Stephen Howes is Director of the Development Policy Centre and Professor of Economics at the Crawford School of Public Policy, at The Australian National University.

Rohan Fox

Rohan Fox was a Research Officer at the Development Policy Centre. He lectured in the economics program at the University of Papua New Guinea in 2015, 2016 and 2020.


  • You touch upon a core problem, but only lightly – the fact that so much of the expenditure classified as capital is not in fact used for the creation of assets (roads, bridges, schools, medical facilities) though it is recorded as having been spent that way. Instead it disappears. In some provinces almost entirely. As numerous PNG audit reports attest.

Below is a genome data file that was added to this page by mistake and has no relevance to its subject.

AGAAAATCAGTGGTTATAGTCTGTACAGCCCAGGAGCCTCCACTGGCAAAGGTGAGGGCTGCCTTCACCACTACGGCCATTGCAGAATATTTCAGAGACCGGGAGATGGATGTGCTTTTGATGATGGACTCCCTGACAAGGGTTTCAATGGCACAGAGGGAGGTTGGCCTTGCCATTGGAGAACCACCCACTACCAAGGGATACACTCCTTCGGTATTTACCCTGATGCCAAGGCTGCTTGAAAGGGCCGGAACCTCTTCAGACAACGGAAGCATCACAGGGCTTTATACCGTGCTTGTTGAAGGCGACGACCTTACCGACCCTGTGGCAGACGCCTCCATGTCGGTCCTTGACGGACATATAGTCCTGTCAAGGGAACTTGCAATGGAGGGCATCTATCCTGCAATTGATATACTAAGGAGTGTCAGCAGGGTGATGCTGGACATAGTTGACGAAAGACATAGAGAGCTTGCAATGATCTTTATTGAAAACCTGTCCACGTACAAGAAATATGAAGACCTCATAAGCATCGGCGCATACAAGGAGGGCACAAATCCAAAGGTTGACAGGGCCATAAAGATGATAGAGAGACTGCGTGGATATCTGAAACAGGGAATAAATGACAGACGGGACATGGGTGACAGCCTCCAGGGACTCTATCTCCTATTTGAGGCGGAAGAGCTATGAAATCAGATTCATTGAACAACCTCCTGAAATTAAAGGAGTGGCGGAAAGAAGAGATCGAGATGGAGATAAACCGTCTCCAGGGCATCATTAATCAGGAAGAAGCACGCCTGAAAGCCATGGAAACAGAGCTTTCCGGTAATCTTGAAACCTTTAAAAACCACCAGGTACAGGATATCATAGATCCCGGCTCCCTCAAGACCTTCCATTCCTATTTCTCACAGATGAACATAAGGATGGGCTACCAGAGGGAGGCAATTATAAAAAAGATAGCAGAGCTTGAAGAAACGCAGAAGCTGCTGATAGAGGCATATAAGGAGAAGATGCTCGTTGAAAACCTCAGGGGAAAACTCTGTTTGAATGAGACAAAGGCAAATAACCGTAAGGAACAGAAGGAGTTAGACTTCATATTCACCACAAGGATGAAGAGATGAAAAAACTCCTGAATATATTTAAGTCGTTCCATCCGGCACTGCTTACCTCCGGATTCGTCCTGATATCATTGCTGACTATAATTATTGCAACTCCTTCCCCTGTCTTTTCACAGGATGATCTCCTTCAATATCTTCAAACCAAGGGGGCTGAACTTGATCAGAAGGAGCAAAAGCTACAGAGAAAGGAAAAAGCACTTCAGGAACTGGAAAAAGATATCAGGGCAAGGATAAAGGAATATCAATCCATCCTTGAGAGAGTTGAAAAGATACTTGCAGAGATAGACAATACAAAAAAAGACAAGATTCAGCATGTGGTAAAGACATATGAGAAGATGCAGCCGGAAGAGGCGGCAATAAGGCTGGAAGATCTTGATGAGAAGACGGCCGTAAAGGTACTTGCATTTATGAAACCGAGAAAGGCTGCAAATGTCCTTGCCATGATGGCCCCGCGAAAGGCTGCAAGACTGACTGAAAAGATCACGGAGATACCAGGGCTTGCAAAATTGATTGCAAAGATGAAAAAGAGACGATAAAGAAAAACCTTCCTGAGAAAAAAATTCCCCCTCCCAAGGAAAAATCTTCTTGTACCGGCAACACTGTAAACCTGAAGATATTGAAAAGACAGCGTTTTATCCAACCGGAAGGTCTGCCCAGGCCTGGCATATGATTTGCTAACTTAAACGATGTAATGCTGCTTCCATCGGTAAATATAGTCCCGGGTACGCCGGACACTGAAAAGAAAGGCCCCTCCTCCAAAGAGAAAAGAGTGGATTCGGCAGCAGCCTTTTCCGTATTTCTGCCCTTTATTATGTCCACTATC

• The article pretty much explained the current situation and I believe the expenditure has gone passed the revenue generated in PNG. ‘MP fund’ is one of the area that experienced relative increase especially during the boom period and I guess is continuing today. What does ‘MP fund’ mean? I tend to understand that MP fund refer the funds that is discretional to the MP, hence the relative increase has seen more discretional funds to the MPs.

      • Hi Rohan and Chris

        The MP funds is only a term used to refer to a number of funds given to the electorate in which the MP is the CEO/ chairman of these funds, eg DSIP. Out of the DSIP there is a certain % as discretionary fund for the MP to use not for personal gain but still for public good. However in practice the MP ended up deciding for all the funds; how, where, when & whom it should be used. That’s why we can simply say “MP funds”.